Tea farmers rake in electronic fare collection Sh106b at auction despite Covid shocks
Tea sold through the Mombasa Tea Auction earned Kenya farmers Sh106 billion in 2021 despite the effects of the Covid-19 and destabilisation of some export destinations following political disturbances, states an auction market report.
A market report by the East African Tea Traders Association (EATTA) indicates that in the review period farmers sold 470.5 million kilogrammes of tea at an average price of $1.99 (Sh225.666) which is an increase from $1.93 registered in 2020.
The 2021 production he said is less by 15.9 million kilogrammes of 486,554,634 recorded in 2020. Edward Mudibo, EATTA managing director said last year earnings accounts for a drop of 0.3 per cent to income realised in 2020 when the effects of Covid-19 heavily hammered the economy.
During the review period, volume of tea rejected by traders reached 20.50 per cent compared to 17.32 per cent rejected in 2020. The registered 2021 annual earnings exclude local sales.
Key export destinations, Pakistan, Egypt, Sudan and the United Kingdom maintained strong support to the Kenya tea despite the prevailing Covid-19 effects that continued to hammer the global economy.
Mudibo noted that during auction week 28 and 29, traders rejected the highest volume of tea at 55.47 per cent and 50.37 per cent respectively. This is when Kenya Tea Development Agency (KTDA) introduced a reserve price to tame declining earnings to the farmers.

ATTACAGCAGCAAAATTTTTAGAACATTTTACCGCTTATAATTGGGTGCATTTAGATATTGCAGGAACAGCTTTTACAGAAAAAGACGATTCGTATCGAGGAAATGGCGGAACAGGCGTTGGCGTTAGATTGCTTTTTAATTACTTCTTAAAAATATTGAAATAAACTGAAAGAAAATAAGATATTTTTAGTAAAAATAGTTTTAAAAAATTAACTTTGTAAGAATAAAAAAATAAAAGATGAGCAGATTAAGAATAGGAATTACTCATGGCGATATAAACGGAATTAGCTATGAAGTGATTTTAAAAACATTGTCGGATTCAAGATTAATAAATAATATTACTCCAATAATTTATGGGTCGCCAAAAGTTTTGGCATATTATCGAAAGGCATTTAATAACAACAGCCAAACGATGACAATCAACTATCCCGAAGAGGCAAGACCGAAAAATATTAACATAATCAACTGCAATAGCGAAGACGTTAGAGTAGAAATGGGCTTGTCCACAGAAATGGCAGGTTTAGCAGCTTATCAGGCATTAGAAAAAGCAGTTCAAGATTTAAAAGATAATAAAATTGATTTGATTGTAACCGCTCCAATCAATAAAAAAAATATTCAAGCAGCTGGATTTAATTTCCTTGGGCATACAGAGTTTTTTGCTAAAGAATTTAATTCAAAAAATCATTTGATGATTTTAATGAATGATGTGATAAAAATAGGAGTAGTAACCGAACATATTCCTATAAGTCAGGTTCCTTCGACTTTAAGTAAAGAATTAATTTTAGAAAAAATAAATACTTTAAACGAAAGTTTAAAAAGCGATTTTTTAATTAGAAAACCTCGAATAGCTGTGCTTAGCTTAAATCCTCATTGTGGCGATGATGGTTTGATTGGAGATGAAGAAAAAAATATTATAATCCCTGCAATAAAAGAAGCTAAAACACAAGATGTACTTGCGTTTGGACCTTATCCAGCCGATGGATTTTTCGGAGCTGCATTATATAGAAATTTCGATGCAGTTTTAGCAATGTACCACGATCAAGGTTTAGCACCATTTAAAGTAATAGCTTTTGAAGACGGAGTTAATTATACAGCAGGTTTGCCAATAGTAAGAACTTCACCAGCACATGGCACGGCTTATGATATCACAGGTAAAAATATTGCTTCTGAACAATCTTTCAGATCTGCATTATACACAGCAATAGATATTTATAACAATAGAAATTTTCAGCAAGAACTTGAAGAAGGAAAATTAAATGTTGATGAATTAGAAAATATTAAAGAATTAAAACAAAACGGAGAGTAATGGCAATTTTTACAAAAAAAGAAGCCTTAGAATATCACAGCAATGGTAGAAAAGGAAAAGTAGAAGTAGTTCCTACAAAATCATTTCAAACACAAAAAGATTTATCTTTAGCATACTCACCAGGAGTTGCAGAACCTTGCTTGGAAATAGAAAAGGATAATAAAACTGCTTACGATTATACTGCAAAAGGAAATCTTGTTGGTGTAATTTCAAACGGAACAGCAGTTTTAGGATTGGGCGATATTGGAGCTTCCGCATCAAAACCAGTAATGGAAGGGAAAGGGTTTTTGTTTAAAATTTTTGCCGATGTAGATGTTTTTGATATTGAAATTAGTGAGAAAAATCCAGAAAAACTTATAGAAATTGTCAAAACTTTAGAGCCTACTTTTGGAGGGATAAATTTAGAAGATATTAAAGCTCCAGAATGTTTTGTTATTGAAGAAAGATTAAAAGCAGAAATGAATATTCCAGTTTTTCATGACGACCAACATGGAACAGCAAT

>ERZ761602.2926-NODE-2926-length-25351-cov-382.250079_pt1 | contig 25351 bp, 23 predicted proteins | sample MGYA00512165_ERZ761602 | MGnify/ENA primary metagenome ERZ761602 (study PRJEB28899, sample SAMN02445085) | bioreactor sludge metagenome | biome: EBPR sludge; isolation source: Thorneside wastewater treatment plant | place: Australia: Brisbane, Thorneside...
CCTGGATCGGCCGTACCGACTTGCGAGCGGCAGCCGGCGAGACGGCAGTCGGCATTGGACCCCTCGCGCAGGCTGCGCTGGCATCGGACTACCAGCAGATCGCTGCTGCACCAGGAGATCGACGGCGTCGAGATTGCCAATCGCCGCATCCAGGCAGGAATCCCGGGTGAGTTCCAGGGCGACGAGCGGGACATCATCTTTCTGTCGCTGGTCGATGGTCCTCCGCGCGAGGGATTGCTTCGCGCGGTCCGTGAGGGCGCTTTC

The last auction of the year, he noted recorded $2.39 (Sh271.026) compared to $1.87 (Sh212.058) the same period last year.
In the 2021 production period auction conducted during Week 48, the market received the highest price of $2.49 (Sh282.366) compared to the highest price of $2.23 (Sh252.882) recorded in 2020.
Political upheavals During the review period some export destinations, for example, Afghanistan experienced political upheavals leading to reduced appetite of the Kenya tea.
Locally, the marketing of tea through the auction suffered a blow as traders reduced their appetite as the government through the KTDA introduced a minimum reserve price to shield them against further losses due to low prices.
In Week 1 and week 2 of this year, prices started on a high note compared to the same last year. During the first week of 2022, prices reached $2.45 (Sh277.83) compared to $1.97 (Sh223.398) the same period last year. But the pieces dropped slightly to $2.43 (Sh275.562) during Sale 02 conducted last week.